What 13 Years in Horse Rescue Taught Me

In the early years while building of Heart of Phoenix from grassroots, how I learned to work with people and grow in an area where an equine non-profit had never successfully existed, was rarely based in pre-conceived notions. How we worked had little to do with how other shelters, rescues and animal advocates worked.

It could not be because what I was working on had never existed here before, so a lot of our practices, like fostering horses, were rather unheard of back then.

In a lot of ways, I had to invent our own wheel. Then I became WE. There wasn’t an example for us to learn from first hand, so we just kept on.

I’m glad for that most of the time, though there are certainly things that were learned the hard way that I regret since our origins from 2009. Mistakes were made, but we learned quick and made changes. We still do. If it does not work with solid success for HOP, we go back to the drawing board.

Some of the things starting from scratch led me to realize:

1. There ARE many good reasons out of an owner’s control that can arise where they need to turn a horse (or animal) over. Pressuring or demonizing people to keep animals of any kind they cannot care for properly only hurts animals and humans. This does not excuse casual giving away of horses or pets, but there are plenty of reasons any of us might encounter in our lives where the animal is no longer best served to stay with us. So we never make people feel bad if that is the decision they have arrived at, as the decision is hard enough without us making it worse.

2. Hoarding animals not living a high quality of life is wrong. Euthanasia is often the kindest option for some horses that arrive, especially given the work we do and the situations they come from. We should never make choices based on what is easier for us or from emotion. That hurts animals (and people). We must always decide based on the animal having a naturally good quality of life free from pain or chronic fear. If we do otherwise, we serve our egos, donation levels and emotions only.

3. Some of the worst instances of neglect are situations where the people are unspeakably ignorant. Sometimes this is generations of lack of understanding and education. Often we find all the people on site are living little or no better than the animals. This means education is KEY to fixing the root of neglect. Demonizing people is not the way. Yes, there are exceptions with intentional cruelty, and yes, even neglect through ignorance is a crime, but the way we end NEGLECT of is through continued, clear efforts to educate far and wide on what horses need.

4. Many long time horse owners lack basic understanding of nutrition, tack fit, horse behavior, proper training approach, what good farrier care looks like, dental needs and medical needs in horses, but by targeting people and ignoring them as potential good owners, you miss a chance to help them learn and become Knowledgeable owners and possible adopters. Horses need MORE solid owners to thrive. The horse people are out there, and we do not have too many horses. We simply have too few owners realizing horse ownership is a lifelong commitment to learning.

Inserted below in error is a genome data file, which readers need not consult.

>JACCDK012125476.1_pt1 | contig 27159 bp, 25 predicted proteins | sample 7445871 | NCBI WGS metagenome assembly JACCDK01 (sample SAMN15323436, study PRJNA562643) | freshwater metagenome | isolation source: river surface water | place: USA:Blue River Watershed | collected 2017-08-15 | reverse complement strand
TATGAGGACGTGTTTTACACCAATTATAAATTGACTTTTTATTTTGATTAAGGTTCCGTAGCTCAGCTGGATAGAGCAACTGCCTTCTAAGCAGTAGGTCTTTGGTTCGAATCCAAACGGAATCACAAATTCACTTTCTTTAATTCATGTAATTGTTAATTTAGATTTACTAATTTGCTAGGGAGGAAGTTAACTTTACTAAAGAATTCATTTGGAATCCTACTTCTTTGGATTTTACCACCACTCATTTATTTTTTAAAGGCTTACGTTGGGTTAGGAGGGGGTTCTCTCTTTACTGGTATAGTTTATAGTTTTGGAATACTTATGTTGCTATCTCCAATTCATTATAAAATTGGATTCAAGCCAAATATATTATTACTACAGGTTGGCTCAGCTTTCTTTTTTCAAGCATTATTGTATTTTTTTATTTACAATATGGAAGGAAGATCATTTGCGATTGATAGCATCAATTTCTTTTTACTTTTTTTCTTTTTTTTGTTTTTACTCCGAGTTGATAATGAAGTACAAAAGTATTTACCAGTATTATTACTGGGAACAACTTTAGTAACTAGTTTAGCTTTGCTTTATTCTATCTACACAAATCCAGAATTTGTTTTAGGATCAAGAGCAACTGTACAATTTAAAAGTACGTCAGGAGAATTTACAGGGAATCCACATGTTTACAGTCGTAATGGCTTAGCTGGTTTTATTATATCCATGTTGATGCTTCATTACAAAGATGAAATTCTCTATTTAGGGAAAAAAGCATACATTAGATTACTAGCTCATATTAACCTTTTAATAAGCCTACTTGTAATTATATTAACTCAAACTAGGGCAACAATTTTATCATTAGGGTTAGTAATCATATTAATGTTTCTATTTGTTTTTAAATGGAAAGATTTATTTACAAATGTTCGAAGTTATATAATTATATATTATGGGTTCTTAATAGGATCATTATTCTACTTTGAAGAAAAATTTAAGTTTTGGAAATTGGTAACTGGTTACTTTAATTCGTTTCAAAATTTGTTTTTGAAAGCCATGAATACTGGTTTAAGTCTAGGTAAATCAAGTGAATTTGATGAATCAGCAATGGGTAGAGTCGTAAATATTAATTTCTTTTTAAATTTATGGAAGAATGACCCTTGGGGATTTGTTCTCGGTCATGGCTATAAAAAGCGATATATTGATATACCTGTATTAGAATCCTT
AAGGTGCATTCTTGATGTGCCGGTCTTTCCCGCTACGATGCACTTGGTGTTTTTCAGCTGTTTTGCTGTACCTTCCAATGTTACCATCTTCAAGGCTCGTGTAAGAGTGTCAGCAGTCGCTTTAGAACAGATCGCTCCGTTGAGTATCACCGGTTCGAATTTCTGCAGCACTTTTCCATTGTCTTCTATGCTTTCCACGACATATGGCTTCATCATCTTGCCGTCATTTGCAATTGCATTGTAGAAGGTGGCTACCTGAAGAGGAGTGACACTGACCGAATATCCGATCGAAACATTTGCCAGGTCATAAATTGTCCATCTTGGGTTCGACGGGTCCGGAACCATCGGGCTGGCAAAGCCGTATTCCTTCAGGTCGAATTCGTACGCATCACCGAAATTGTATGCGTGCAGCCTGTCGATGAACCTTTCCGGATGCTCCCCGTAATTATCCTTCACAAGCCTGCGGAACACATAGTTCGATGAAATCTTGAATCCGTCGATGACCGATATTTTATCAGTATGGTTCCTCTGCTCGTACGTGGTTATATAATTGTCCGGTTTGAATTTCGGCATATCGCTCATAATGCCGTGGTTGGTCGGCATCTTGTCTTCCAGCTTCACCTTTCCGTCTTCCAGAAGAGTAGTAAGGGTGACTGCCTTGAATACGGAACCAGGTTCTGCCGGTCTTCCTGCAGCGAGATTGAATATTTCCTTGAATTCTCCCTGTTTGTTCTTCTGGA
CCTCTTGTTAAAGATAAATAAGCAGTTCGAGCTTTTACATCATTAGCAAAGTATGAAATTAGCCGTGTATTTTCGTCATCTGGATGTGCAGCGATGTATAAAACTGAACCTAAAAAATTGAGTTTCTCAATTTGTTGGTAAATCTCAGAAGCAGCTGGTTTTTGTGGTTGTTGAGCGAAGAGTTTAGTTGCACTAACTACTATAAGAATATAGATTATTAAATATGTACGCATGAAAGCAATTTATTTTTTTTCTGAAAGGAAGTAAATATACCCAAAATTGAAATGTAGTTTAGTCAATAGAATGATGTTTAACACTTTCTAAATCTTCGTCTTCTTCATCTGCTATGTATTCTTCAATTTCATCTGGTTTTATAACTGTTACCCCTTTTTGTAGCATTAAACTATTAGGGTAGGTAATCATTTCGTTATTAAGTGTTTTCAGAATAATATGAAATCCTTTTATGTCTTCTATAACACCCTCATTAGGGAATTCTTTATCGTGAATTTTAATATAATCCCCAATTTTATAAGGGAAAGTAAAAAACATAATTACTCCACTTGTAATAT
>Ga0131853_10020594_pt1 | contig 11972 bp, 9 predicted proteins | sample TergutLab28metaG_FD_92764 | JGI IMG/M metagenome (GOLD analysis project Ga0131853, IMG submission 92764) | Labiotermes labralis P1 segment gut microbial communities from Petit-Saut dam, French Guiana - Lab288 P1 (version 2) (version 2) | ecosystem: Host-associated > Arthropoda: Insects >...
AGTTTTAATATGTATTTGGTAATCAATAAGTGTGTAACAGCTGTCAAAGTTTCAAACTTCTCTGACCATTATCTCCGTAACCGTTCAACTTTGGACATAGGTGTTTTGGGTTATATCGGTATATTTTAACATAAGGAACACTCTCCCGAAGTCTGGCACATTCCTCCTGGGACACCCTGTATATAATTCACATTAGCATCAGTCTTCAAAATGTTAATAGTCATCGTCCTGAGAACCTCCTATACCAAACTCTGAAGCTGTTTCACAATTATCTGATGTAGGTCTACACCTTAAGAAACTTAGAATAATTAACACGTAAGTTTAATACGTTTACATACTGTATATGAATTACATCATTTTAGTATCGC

5. Don’t be afraid to question long standing practices if your experiences are showing that are not helping horses. Just because it has always been “THIS WAY” has no bearing on if it is right or still the right course.

6. People will recognize when those they do not like or know harm horses, but they will often defend the same behaviors or practices from their friends or their circle. So understand that we need to always look at things in horse care (and life, right?) without emotion and connection to habits or people. Be honest when considering if a certain treatment, approach, type of care or behavior seems ethical. Don’t be married to a circle of people so tightly, you defend what actually harms horses. Your friends may be neglected horses or harming them. I’m sorry. It is simply true. Don’t hide or protect harming innocent horses (or humans) because a family member or friend is who is responsible.

7. The horse world is small, and your reputation will catch up with you. If you lay a good foundation, are honest and work with integrity, there isn’t an industry that will treat you better, but if you do not, your poor reputation will eventually out who you are.

8. Birds of a feather flock together. Remember that. It applies in the circles you ride, train and work in. It relates to how you grow as a horse people and a human, in general.

9. People who rescue animals have a desire to fix problems, and it will always spill over into trying to help humans. Often, humans will not be as easy or appreciative, and they will have ulterior motives. That’s okay. Don’t decide people aren’t worth helping. Don’t become the group that says, “I hate people.” Sure, people are crazy, but it was a bit crazy, after all, to think one day one of the largest equine rescues in the world would be here in Appalachia, wasn’t it?

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